With the curtain and rug in there, I'm hearing a real "boxiness" to the back part of the live room. A lot of that will be flutter echoes between the ceiling and floor, so the clouds we put in will make a big difference to that (well, when I eventually get them - hooray for Christmas holidays, hey?). Before the end of the week, our guitarist/electrician Mark will be back to put in the final bank of power points for the computers, and the rack furniture will be done, minus the actual rack rails themselves since the place I'm getting them from is also shut over Christmas! Don't these people know I have a studio to finish?! :x

But even though the studio won't really be finished, I'll be dragging my audio machine down there on Boxing Day and TY, our drummer, will be dragging his kit over and we're gonna do a couple of test recordings to see exactly what will and won't be an issue in a real-world situation. I can stand there all day and go "ooh, I dunno about that echo" in an empty room just using my ears, but what the mics actually "hear" on a real instrument could be vastly different.

Guess we'll know in a couple of days what needs to be done, hey? ;)

In the meantime, happy holidays to you all! Stay safe! :)

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PostPosted: Tue Dec 25, 2007 1:56 am 
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Looking great Tim! Congratulations!

I am sure as you start working with the room, you will be able to sort out the acoustic issues. That is the hardest part, and will take a bit of trial and error. Your slat resonators look great, but maybe they are not absorbing enough? The ones that I have seen (I am in NO WAY an expert of any kind) have larger, more random slats.

Anyway, I am sure you will get things sorted!

Merry Christmas, and once again, congratulations on a great looking studio!

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"Never interrupt your enemy when he is making a mistake."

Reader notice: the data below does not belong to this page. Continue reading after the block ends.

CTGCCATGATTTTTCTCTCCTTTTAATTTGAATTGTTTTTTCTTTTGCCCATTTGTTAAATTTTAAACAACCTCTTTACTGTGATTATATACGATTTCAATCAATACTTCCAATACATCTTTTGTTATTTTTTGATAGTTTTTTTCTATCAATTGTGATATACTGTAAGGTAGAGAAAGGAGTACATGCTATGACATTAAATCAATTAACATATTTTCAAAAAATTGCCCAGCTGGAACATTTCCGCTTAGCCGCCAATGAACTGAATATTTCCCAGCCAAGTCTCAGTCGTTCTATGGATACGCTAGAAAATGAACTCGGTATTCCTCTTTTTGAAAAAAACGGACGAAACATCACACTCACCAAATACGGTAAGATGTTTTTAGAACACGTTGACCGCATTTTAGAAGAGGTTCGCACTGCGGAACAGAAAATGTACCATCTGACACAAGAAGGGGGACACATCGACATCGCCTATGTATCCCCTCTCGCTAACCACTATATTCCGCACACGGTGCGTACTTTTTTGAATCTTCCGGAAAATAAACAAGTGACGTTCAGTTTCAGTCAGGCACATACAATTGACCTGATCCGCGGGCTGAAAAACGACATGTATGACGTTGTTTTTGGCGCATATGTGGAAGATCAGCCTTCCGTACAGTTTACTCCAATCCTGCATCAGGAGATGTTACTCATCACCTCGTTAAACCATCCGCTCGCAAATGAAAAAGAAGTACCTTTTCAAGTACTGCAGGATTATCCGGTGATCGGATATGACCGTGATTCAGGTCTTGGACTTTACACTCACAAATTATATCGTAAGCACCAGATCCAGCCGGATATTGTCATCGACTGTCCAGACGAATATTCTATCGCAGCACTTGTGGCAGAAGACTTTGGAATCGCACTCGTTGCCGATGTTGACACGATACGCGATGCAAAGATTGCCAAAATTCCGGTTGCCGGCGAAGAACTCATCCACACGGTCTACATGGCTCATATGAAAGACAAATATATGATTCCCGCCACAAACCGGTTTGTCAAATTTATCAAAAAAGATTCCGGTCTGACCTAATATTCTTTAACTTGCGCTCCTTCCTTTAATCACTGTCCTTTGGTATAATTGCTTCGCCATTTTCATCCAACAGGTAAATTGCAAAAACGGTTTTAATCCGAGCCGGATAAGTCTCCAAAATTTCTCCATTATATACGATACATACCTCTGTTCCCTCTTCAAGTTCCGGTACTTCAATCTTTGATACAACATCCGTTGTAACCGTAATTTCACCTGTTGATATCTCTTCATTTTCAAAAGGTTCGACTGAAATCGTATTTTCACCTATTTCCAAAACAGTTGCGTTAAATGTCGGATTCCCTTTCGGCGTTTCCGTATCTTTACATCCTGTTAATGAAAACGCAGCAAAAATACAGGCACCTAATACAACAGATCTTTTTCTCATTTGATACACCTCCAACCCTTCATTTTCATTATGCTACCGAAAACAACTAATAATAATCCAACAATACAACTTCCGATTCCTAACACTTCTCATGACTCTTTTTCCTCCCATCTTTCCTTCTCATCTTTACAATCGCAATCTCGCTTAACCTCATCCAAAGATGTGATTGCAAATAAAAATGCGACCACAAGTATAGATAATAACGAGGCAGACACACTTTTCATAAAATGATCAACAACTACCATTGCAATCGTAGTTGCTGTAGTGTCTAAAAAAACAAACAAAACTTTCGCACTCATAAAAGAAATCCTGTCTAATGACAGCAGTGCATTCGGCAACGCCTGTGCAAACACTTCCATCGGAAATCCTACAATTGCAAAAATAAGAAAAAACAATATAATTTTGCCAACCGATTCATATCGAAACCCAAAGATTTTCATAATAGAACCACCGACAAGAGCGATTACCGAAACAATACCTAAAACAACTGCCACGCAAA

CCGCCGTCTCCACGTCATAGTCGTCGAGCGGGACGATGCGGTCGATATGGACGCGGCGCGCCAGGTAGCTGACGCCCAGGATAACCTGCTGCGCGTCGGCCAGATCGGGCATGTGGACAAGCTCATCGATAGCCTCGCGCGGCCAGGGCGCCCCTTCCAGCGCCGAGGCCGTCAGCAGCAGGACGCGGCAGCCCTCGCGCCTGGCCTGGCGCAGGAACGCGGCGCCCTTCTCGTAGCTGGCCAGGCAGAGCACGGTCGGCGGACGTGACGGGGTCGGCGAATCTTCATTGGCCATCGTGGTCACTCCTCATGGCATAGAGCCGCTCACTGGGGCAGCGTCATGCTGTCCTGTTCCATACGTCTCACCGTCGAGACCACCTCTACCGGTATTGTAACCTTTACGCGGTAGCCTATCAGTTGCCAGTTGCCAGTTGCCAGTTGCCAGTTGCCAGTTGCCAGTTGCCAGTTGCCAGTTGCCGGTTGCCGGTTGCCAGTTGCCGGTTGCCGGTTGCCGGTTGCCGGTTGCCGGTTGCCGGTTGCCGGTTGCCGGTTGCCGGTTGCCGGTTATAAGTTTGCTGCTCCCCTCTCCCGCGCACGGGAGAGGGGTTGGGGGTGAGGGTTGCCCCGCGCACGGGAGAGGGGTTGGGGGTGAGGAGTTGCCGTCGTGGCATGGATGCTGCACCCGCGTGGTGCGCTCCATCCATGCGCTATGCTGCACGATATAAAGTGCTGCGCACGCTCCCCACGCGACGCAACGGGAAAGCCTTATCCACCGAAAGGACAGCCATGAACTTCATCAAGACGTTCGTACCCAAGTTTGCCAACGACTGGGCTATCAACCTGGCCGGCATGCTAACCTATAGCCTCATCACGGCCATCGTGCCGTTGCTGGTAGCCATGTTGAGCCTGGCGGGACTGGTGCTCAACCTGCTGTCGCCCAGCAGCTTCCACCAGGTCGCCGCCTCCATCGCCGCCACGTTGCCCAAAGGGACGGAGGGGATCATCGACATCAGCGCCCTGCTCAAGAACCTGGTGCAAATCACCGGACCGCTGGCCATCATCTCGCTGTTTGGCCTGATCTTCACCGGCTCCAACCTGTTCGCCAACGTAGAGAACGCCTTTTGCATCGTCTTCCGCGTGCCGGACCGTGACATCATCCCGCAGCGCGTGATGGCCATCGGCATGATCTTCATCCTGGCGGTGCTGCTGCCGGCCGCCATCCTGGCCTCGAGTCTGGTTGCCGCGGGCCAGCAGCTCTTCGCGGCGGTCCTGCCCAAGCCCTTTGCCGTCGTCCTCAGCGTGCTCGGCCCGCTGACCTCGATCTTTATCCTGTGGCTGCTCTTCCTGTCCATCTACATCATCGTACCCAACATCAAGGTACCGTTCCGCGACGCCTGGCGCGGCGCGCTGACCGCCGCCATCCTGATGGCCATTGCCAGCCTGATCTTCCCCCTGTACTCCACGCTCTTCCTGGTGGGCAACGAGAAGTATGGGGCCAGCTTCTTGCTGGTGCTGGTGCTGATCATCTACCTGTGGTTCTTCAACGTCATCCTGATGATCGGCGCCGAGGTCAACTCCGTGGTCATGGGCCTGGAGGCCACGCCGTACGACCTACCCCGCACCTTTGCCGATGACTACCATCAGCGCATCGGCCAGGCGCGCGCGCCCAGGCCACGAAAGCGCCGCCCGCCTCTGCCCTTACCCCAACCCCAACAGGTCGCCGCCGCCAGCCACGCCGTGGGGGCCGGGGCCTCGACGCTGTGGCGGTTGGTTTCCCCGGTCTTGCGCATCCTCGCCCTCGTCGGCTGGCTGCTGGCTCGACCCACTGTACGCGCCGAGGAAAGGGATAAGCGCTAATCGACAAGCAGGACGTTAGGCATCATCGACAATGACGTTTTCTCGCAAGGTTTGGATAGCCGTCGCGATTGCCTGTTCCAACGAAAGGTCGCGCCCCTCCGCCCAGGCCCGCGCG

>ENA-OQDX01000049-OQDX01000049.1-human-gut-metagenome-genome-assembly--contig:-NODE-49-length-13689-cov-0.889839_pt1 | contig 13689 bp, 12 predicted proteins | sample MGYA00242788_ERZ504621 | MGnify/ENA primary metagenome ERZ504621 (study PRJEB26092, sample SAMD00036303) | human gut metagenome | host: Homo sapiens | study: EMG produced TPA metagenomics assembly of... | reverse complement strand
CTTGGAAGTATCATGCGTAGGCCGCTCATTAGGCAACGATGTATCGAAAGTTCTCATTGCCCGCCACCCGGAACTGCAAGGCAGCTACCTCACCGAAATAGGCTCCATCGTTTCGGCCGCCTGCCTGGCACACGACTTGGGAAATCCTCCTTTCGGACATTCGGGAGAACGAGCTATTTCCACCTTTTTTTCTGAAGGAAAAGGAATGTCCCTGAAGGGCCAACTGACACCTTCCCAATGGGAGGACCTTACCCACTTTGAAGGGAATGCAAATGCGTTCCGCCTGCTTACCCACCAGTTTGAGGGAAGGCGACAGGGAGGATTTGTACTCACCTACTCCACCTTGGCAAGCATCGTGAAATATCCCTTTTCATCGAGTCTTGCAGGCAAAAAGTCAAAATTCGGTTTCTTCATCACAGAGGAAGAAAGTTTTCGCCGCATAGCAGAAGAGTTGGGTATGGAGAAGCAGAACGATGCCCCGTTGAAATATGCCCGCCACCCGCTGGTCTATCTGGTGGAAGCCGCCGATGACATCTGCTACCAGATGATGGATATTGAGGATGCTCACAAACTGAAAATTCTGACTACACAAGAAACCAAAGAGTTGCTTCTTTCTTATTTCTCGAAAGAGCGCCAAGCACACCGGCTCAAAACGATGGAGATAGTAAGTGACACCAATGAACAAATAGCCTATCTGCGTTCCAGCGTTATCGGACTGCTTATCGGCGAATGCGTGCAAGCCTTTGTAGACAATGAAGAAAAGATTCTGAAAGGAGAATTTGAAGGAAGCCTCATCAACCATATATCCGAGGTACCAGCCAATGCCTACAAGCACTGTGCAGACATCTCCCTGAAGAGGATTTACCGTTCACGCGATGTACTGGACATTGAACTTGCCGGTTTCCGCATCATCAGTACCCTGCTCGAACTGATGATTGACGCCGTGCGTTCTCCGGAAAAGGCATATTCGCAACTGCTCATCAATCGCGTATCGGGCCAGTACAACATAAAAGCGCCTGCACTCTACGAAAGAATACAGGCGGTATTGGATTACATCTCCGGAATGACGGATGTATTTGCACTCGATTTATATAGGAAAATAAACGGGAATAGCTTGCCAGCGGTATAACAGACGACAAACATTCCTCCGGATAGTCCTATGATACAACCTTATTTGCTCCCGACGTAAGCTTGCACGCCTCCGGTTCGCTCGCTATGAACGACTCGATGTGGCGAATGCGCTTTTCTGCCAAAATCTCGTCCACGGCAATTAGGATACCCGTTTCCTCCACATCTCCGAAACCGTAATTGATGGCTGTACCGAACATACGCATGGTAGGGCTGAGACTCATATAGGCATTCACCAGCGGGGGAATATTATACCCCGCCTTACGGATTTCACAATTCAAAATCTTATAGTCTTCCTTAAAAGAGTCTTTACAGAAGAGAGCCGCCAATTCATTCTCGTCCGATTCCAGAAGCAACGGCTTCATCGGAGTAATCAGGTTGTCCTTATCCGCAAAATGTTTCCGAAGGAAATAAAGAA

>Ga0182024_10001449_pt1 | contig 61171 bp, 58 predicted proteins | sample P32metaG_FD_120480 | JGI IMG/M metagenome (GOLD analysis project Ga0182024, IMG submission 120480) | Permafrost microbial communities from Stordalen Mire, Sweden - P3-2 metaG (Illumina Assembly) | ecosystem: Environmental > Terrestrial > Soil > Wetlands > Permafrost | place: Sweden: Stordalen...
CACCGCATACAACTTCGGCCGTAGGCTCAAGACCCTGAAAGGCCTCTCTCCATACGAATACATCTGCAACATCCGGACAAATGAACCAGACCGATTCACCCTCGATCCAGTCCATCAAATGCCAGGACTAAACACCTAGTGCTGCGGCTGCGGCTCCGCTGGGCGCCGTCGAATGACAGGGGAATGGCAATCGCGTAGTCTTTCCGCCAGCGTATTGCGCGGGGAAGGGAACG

Napoleon Bonaparte


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PostPosted: Tue Dec 25, 2007 9:58 am 
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Cheers for the kind words! :)

The resonators were tuned to a very specific frequency range, which is why the slats/slots are like that. Before they were in, there was a HUGE low frequency build-up in the room which these bad boys really tamed.

This was before the curtain was put in too, with the thought that it was going to be a completely open room where the loudest (and most troublesome frequency-wise) thing would be drums. I think, besides the ceiling/floor flutters, it'll sound good for drums as it is, even if it's a very "live" room. I've definitely recorded drums in far brighter/more live rooms with great results.

For vocals, it definitely has to be more dead, however. I'm starting to lean towards the one side dead / one side live room config, with the curtain giving me control about how much "live" I get.

But testing will show what I need and don't need. I have a good idea of what I need to do next, so we'll see how wrong I am in the next couple of days (expect a "woah, I didn't expect that, I blew it!" message somewhere around then! HAHA!)

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PostPosted: Wed Dec 26, 2007 8:21 pm 
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Day 1 of testing complete and the results are awesome! :)

Firstly from a sound leakage point of view, the room is performing superbly! I had my fiancee go for a wander around the place while our drummer, TY, was smacking the hell out of his drums (harder than he'd normally play just for extremity's sake). In the house above in the lounge room, you can hear what sounds like a quiet radio in another room kind of level to the drums, immediately outside the control room door you can hear stuff faintly but go 20 metres down the back of the yard and you can't hear anything (and our yard is HUGE with no neighbours at the back, so all is good). Just outside the wall closest to where the drums were, you can hear tiny pops and crashes of a quiet kit on the other side, and on the other side of the house, only the very loudest of cymbal hits were barely audible.

In short, I'm VERY happy with the soundproofing! With how quiet this is and the distance from the neighbours, it's able to be used at 4am without any complaints. :)

But how does it sound?

Well, I was most worried about the echoes and flutters. In practice, after there was a kit, drummer and bunch of road cases in the other side of the room, as I suspected, what the mics heard was nothing like what my ears heard the day before in the empty room. It took a bit of screwing around to find the sweet spot for the room and overhead mics, but when we did, the sound was clear and balanced and very big indeed!

We quickly ran through a couple of songs (played very poorly! HAHA! You can tell we hadn't touched our instruments since we got off tour a few weeks back) and recorded them to see how they sound... and I'll say now that with a quick recording in an unfinished live room, they sounded better than a lot of commercial releases (the sounds, not the crappy playing! HAHA!)